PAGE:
Attorney General Becerra Files Lawsuit Against EPA Determination Excluding Redwood City Salt Ponds from Clean Water Act Protections
SACRAMENTO – California Attorney General Xavier Becerra today filed a lawsuit in the U.S. District Court for the Northern District of California challenging the Environmental Protection Agency’s determination that 1,365 acres of salt ponds in Redwood City (Salt Ponds) are not “waters of the United States” under the Clean Water Act. The Salt Ponds – an area adjacent to the San Francisco Bay and containing tidal channels and impoundments of bay waters – have been identified as a key area for restoration to improve the Bay ecosystem and to provide resiliency against sea level rise. EPA's decision, made at the request of developers, would allow this area to be built upon without the protections afforded by the Clean Water Act. In the lawsuit, Attorney General Becerra declares this action as unlawful under the Administrative Procedure Act.
“The Trump Administration continues to endanger California’s efforts to protect our environment and public health,” said Attorney General Becerra. “It’s a sad day when the country’s ‘environmental protection agency’ looks at San Francisco Bay and doesn’t see a body of water that it should protect. We should restore the Bay, not build on top of it. This unlawful proposal is simply an attempt by the EPA to overlook its obligation to protect our nation’s waters in order to fast track development. President Trump, California’s precious San Francisco Bay is not for sale.”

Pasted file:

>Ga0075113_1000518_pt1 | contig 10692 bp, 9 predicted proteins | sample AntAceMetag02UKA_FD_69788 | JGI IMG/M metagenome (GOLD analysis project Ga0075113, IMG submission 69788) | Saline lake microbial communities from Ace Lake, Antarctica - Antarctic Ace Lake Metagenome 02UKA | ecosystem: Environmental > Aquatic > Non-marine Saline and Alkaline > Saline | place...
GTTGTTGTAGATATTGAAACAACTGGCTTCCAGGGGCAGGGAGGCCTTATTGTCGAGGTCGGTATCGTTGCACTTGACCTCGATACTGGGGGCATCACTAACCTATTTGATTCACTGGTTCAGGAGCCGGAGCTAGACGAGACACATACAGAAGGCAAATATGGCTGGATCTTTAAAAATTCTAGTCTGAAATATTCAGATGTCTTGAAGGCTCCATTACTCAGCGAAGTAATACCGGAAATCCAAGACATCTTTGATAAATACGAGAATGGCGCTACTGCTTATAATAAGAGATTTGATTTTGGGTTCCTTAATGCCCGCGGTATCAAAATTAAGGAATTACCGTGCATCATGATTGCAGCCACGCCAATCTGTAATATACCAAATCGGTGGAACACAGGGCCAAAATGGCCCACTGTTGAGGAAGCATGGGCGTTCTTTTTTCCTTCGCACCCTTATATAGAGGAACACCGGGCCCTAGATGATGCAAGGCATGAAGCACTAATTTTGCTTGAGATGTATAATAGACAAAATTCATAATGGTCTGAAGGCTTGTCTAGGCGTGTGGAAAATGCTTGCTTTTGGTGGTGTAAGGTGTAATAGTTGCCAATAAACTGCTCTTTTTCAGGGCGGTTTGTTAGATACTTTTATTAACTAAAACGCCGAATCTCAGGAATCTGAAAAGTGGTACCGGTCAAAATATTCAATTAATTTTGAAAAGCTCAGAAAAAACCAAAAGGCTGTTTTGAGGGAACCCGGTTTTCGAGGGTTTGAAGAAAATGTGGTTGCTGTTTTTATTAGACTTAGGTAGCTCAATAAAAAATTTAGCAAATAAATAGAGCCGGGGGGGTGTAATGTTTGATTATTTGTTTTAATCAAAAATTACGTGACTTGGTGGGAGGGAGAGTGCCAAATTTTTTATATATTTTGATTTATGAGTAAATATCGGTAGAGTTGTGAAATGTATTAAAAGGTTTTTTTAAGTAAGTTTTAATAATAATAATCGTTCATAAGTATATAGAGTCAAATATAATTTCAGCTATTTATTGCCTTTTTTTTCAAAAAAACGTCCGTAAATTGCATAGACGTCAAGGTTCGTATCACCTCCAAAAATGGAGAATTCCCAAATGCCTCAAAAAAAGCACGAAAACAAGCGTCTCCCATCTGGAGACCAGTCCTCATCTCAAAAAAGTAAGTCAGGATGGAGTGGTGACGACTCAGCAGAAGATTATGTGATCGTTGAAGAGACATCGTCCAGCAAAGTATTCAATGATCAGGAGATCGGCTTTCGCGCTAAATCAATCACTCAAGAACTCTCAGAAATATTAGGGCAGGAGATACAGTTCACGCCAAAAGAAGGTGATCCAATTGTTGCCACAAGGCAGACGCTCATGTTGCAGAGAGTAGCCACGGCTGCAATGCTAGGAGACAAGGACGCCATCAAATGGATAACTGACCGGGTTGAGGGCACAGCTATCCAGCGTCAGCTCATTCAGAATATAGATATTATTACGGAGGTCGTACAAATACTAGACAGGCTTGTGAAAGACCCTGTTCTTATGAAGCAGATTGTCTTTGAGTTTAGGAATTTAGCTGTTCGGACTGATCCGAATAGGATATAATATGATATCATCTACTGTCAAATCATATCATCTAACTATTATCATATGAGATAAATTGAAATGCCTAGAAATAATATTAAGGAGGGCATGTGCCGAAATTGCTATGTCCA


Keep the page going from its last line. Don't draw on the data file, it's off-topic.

Today’s lawsuit challenges EPA’s determination as unlawful because it is contrary to the Clean Water Act and EPA's own regulations implementing that statute, it arbitrarily ignored an extensive analysis prepared by EPA Region 9 in 2016 which concluded that the Salt Ponds are “waters of the United States” for several independent reasons, and it failed to consider relevant facts and evidence.
Attorney General Becerra asserts that the EPA’s decision deprives California of the ability to conduct review of potential projects on the site as required by Section 401 of the Clean Water Act and undermines California’s interests in wetlands restoration. By removing the requirement to obtain a permit for dredge and fill activities, it makes urban development of the Salt Ponds more feasible and likely.
In the complaint, Attorney General Becerra asserts the EPA’s jurisdictional determination:
- Is contrary to the Clean Water Act, EPA's implementing regulations, and applicable case law by concluding that the site is dry, solid upland rather than “water” for Clean Water Act purposes;
- Ignores or fails to evaluate pertinent facts and evidence demonstrating the Salt Ponds are “waters of the United States,” including that the Salt Ponds were part of the traditionally navigable waters of San Francisco Bay, are navigable in fact, and retain a significant ecological connection to the Bay;
- Deprives California of its ability to conduct review of potential projects on the site as required by Section 401 of the Clean Water Act; and
- Undermines California’s ability to restore Bay wetlands and provide resiliency against sea level rise by removing permitting requirements for dredge and fill activities, and making development more feasible and likely.